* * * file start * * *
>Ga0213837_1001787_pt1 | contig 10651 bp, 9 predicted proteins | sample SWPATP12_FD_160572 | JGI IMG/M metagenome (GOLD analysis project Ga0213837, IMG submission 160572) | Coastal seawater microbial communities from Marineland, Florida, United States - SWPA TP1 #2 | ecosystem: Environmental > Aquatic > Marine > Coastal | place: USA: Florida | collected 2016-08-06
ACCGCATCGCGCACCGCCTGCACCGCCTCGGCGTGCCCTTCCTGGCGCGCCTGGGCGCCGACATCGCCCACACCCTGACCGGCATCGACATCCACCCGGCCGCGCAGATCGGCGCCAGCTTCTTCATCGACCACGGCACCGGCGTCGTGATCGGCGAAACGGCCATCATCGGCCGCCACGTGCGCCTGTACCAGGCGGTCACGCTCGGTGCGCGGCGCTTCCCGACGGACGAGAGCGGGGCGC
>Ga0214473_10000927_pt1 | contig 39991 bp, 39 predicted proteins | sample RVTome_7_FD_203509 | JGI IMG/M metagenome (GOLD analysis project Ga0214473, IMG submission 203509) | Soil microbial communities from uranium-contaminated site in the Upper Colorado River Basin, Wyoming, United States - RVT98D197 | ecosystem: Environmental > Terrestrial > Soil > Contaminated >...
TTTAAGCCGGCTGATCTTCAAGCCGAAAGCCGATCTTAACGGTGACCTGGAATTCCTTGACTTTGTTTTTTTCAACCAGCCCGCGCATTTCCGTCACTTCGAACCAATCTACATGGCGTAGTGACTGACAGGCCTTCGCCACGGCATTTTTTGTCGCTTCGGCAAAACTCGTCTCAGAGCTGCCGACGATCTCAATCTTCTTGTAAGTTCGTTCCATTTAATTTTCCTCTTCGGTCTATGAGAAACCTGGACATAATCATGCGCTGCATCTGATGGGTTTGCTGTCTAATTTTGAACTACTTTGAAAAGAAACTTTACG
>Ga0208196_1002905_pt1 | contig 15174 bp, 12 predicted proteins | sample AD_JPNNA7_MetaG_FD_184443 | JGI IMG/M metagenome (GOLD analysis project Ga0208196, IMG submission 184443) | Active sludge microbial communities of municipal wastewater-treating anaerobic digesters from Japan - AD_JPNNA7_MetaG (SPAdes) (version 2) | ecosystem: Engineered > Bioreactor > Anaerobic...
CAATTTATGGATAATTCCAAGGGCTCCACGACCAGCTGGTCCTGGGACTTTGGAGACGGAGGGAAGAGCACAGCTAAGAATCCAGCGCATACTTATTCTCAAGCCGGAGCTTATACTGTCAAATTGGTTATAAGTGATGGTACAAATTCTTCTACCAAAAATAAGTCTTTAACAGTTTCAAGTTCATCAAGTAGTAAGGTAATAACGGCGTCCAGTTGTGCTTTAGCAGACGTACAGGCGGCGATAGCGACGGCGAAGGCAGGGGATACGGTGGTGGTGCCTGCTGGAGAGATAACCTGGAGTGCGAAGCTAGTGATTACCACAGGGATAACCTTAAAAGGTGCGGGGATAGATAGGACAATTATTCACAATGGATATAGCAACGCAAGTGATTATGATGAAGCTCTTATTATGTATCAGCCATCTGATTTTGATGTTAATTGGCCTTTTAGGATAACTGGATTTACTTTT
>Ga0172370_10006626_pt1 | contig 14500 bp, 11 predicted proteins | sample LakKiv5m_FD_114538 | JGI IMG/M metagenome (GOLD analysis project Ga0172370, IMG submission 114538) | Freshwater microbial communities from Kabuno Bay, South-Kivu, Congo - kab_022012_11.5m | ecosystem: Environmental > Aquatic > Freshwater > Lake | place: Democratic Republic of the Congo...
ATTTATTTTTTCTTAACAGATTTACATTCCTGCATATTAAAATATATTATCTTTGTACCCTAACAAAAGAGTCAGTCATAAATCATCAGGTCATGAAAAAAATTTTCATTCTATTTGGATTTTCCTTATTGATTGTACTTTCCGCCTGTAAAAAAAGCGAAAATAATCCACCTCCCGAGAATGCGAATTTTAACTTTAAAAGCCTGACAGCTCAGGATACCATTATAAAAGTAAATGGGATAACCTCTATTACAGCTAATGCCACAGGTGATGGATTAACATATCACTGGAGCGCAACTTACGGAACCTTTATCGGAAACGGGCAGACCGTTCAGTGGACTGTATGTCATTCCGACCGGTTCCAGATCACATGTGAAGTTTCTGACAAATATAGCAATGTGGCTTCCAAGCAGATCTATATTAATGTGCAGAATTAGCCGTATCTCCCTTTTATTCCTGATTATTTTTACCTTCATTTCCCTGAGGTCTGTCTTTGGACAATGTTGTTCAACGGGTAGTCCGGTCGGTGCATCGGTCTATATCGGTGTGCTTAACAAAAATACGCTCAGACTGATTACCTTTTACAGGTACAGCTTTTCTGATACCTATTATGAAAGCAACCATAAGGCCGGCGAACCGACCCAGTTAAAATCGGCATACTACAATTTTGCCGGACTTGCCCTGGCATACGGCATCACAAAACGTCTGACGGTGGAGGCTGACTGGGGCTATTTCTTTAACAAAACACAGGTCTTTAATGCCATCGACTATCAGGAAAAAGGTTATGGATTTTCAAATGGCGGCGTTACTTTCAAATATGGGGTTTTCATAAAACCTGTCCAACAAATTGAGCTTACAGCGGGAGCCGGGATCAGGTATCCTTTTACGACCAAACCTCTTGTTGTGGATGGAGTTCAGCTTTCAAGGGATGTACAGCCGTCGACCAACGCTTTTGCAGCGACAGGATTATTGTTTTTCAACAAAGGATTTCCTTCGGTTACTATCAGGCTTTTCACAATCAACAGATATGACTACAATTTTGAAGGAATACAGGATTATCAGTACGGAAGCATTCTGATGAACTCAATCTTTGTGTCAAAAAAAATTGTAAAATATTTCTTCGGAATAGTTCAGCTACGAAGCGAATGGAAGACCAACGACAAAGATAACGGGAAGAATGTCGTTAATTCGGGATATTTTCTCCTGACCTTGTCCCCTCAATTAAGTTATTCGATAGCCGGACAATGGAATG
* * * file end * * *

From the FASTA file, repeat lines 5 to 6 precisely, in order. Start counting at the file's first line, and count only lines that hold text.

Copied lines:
>Ga0208196_1002905_pt1 | contig 15174 bp, 12 predicted proteins | sample AD_JPNNA7_MetaG_FD_184443 | JGI IMG/M metagenome (GOLD analysis project Ga0208196, IMG submission 184443) | Active sludge microbial communities of municipal wastewater-treating anaerobic digesters from Japan - AD_JPNNA7_MetaG (SPAdes) (version 2) | ecosystem: Engineered > Bioreactor > Anaerobic...
CAATTTATGGATAATTCCAAGGGCTCCACGACCAGCTGGTCCTGGGACTTTGGAGACGGAGGGAAGAGCACAGCTAAGAATCCAGCGCATACTTATTCTCAAGCCGGAGCTTATACTGTCAAATTGGTTATAAGTGATGGTACAAATTCTTCTACCAAAAATAAGTCTTTAACAGTTTCAAGTTCATCAAGTAGTAAGGTAATAACGGCGTCCAGTTGTGCTTTAGCAGACGTACAGGCGGCGATAGCGACGGCGAAGGCAGGGGATACGGTGGTGGTGCCTGCTGGAGAGATAACCTGGAGTGCGAAGCTAGTGATTACCACAGGGATAACCTTAAAAGGTGCGGGGATAGATAGGACAATTATTCACAATGGATATAGCAACGCAAGTGATTATGATGAAGCTCTTATTATGTATCAGCCATCTGATTTTGATGTTAATTGGCCTTTTAGGATAACTGGATTTACTTTT